I’ve been pretty grumpy about the Lore in Wildstar but I have to say that now some of the story questlines are getting more interesting. I still don’t bother reading the books and files you find but if instead of working ‘horizontally’ and doing every level 10 task and quest before moving on to level 11 tasks and quests, you grab a story quest and just follow the series and ignore distractions, they can be a lot more interesting. One I enjoyed started with having to sober up some dude in a bar and took me all over the place and finally into a kind of secret base. Fun stuff!

So that’s all the good stuff. I don’t have a lot of bad stuff honestly. There’re still bugged quests and the game UI goes wonky often, though generally a quick /reloadui fixes things. I get terrible lag spikes now and then and random disconnects but frankly these are the kinds of things I expect from a newly launched game.

I think at this point the one thing missing is a large group of people to play with. I’m in a guild but seem to keep different hours from most of the members. Last night when I was playing there were only 5 people online; this morning I was the only only one! This is during the free month and I’m really concerned about what will happen when subs kick in. It’s hard not to compare this to ESO when during the first few weeks there’d usually be 20+ people from the guild online. As far as I could tell, each of the 5 was doing his or her own thing and no one was talking in chat except for me and Chris. So if I’m going to keep playing I’ll probably quit this guild and go in search of something bigger.

I don’t think Wildstar is a good solo game; it’s just not how it was designed. I mean you CAN solo but everything is more fun with more people in this one. I’m really happy playing ESO solo; I’m really invested in the story and the lives of the NPCs and all of that. Wildstar though is all about ACTION and jumping around like crazy during combat and generally the more the merrier. If I’m alone in an area for too long just fighting by myself I tend to get bored and log out. Happily just the addition of random players helps to stave that off.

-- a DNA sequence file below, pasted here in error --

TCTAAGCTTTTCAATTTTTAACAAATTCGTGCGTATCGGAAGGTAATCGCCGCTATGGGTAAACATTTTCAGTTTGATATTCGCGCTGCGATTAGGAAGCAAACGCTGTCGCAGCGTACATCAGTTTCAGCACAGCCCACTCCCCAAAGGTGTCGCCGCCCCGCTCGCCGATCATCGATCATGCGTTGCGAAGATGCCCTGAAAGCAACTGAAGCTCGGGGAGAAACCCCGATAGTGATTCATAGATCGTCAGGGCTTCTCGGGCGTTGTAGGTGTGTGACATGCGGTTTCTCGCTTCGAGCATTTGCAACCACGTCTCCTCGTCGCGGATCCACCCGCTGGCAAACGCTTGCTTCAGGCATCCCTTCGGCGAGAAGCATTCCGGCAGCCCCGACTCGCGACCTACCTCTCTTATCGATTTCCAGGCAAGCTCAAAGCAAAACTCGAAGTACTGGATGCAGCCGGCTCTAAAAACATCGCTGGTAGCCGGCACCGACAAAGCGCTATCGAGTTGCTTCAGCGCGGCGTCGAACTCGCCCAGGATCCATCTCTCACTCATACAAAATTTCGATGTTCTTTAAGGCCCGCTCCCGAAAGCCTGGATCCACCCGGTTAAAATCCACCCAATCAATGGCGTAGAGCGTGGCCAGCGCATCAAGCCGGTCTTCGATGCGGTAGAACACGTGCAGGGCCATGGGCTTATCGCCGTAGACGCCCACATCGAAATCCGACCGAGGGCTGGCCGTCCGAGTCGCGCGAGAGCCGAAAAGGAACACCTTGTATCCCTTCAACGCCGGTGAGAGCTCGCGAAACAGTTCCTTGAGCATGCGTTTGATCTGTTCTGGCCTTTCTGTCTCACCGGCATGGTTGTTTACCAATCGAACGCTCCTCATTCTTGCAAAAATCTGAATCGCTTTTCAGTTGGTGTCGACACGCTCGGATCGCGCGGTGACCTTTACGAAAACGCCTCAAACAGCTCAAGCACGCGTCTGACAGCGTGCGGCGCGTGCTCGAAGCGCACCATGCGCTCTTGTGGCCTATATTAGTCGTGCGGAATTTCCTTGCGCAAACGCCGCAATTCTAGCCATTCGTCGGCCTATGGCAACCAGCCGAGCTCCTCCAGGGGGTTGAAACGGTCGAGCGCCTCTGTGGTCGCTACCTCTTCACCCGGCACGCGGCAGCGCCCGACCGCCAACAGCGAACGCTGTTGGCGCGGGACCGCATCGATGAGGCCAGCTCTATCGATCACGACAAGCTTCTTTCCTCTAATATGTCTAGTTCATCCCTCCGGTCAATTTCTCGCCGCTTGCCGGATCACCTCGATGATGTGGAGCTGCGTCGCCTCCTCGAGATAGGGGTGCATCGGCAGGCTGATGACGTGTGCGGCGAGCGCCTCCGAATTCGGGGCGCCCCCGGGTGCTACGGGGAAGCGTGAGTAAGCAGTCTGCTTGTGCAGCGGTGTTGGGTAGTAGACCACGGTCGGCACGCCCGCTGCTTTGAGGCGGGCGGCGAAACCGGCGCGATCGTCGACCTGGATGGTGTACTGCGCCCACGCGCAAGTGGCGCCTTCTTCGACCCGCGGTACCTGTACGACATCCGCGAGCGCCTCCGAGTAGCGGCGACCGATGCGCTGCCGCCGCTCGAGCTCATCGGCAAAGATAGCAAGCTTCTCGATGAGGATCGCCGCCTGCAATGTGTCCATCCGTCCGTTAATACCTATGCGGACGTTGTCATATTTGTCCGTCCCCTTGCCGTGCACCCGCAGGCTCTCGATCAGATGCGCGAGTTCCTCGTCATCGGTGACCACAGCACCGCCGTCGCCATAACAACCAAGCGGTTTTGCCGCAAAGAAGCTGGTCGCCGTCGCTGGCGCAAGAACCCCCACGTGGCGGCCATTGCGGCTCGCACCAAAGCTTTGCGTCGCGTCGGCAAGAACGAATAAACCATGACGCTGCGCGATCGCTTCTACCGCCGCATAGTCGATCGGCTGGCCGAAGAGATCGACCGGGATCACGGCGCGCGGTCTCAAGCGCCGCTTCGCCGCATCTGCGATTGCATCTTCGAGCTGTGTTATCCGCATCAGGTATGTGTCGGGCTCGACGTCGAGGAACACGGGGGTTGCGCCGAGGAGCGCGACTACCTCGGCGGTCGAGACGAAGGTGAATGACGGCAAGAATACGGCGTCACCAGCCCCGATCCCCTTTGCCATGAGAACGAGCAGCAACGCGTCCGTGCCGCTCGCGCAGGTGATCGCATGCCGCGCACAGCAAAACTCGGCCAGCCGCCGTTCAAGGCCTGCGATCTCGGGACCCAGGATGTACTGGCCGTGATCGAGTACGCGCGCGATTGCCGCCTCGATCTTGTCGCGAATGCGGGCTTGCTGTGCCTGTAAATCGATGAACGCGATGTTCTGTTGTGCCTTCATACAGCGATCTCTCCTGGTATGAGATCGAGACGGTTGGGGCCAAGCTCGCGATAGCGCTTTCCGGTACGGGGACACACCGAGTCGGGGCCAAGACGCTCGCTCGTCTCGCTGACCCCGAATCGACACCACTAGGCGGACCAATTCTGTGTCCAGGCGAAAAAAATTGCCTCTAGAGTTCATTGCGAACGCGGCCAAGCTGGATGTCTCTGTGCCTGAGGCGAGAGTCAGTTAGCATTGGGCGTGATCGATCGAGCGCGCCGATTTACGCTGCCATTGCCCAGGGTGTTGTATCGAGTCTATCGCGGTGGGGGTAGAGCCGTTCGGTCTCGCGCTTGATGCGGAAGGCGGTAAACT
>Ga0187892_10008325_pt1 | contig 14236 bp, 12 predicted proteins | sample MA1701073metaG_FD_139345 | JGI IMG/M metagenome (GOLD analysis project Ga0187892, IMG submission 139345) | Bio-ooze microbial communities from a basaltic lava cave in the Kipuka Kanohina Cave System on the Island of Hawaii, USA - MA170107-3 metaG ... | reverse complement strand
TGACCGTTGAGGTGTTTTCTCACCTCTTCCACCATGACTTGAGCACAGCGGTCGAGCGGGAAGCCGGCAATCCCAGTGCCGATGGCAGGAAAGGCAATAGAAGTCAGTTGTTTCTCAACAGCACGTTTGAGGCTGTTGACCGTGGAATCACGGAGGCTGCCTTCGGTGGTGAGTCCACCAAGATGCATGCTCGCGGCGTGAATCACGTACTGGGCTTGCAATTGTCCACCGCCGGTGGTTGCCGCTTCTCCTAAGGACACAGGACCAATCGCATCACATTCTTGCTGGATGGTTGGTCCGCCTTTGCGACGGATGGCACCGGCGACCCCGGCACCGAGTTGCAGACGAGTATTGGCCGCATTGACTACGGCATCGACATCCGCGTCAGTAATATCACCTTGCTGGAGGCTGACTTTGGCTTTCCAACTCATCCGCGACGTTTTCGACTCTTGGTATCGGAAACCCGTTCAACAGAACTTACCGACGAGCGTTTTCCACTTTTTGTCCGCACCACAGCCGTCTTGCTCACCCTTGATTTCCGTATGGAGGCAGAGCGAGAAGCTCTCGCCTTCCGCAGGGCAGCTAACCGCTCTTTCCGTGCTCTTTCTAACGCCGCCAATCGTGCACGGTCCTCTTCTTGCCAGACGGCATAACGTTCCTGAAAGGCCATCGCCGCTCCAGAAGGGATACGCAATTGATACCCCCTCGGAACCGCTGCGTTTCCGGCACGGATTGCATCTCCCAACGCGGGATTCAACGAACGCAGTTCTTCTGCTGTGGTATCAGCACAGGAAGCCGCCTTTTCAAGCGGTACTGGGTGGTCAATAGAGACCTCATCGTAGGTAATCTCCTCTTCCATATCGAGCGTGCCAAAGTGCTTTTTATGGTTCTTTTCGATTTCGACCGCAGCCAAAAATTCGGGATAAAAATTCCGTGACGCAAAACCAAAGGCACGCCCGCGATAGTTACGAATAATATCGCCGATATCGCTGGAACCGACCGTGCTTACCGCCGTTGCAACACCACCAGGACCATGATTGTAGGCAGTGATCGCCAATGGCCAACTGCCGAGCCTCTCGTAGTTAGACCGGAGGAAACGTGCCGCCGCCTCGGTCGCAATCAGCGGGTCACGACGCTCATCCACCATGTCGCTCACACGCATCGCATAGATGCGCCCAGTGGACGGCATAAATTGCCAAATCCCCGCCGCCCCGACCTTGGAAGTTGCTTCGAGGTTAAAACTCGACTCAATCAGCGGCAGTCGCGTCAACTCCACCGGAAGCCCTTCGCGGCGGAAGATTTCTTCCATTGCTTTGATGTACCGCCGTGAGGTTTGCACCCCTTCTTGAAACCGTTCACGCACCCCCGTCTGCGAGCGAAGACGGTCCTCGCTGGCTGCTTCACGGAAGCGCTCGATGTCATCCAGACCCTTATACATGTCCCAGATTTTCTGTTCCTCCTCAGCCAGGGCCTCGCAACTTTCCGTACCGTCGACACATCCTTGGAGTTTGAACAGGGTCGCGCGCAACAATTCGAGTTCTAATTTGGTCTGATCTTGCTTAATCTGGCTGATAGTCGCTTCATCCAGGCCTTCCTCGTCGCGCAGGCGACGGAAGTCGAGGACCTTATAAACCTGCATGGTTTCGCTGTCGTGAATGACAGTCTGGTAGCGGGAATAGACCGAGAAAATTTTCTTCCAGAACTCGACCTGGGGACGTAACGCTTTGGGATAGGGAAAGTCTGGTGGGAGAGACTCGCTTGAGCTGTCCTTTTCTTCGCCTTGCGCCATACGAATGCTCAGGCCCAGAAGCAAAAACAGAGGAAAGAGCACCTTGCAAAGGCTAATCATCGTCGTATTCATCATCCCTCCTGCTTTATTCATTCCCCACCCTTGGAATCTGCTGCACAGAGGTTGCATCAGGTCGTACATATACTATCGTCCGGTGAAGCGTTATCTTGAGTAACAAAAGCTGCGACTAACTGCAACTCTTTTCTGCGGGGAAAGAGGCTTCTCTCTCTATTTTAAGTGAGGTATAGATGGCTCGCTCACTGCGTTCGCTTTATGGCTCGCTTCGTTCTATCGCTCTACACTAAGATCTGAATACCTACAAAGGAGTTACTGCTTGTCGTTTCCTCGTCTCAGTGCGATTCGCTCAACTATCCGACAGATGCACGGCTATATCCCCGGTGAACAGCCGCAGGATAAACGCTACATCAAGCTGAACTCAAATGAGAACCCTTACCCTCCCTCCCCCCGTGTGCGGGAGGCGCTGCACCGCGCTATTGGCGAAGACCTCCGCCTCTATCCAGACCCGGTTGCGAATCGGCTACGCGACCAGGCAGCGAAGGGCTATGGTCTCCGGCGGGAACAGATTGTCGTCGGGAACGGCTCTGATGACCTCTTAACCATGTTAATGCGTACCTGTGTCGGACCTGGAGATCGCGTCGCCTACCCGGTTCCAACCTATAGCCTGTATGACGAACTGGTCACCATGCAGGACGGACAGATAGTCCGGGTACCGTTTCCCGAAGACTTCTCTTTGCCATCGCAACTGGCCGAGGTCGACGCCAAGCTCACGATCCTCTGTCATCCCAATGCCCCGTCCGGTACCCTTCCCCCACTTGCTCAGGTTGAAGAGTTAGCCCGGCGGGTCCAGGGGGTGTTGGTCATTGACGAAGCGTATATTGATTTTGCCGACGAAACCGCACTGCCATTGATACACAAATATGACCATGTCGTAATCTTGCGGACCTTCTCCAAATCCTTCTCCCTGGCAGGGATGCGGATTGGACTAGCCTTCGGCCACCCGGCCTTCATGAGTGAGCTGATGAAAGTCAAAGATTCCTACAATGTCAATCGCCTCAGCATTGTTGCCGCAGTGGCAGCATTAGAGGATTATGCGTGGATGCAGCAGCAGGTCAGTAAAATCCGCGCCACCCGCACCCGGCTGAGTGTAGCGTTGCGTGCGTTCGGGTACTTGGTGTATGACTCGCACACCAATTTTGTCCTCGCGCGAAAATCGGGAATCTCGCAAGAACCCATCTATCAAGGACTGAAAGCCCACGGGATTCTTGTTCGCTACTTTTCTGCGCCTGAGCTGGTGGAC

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some_hatLast Sunday I was at level 10 in Wildstar and determined to play it exclusively until I got to level 15, at which point I’d make a decision about whether or not I was going to add it to my roster of games. Level 15!? Bah! I’m a lightweight! Both Scopique & Scarybooster are committing to a year of only playing Wildstar. Apparently the game is scratching a major itch for both of these gentleman.

I’m still aiming at 15. Last night just before signing off I hit 14 (I don’t get a lot of time for gaming during the week). I have to say I’m enjoying it more than I was but I’m still on the fence. I have managed to ‘let go’ when it comes to the lore and I’ve stopped reading all the books and files because frankly most of them aren’t worth the time it takes. For every file that gives you info about the world there are 4 that are just intended to be funny or something.

A lot of the quests still feel pretty mundane but I have now gotten the chance to do some that have a bit of a twist. It’s a sad reflection on the state of MMO gaming when adding timed button presses or a mini game of “Simon” to a quest solution feels like a refreshing twist, but well…that’s the genre. MMO players, myself included, are so desperate for variety that adding a super-simple mini-game gets us excited.

Over the course of the week I’ve started to better understand character building and as I’d suspected, the more I understand it, the more interesting it becomes. I’ve started to veer my Engineer from the “Assault” (DPS) path to the Tank path.

Combat has become more challenging, at least at times, which has added to my interest in the game as well. Up to level 10 you can pretty much sleep walk through combat without any fear of death, at least if you’re an engineer. I can’t speak to other classes; remember the Engie has 2 robot pets to help him out.

Following the Settler path continues to be good fun and I still feel good when I can spawn a Taxi Stand (or some other boon) for other players.

Speaking of other players, I had one bad experience with the community on Dominion-Evindra so far, but plenty of good ones. I turned off the Advice channel but have left on Zone. There’re too many bugged quests in the zone I’m in and it’s nice to see players helping players when it comes to identifying gameplay problems. I’ve joined a few PUGs and they’ve been civil as well. In fact my PUG experience has been good enough that I’ve been offering to help people complete quests that I’ve already completed, just to try to be an asset to the community and make some new friends.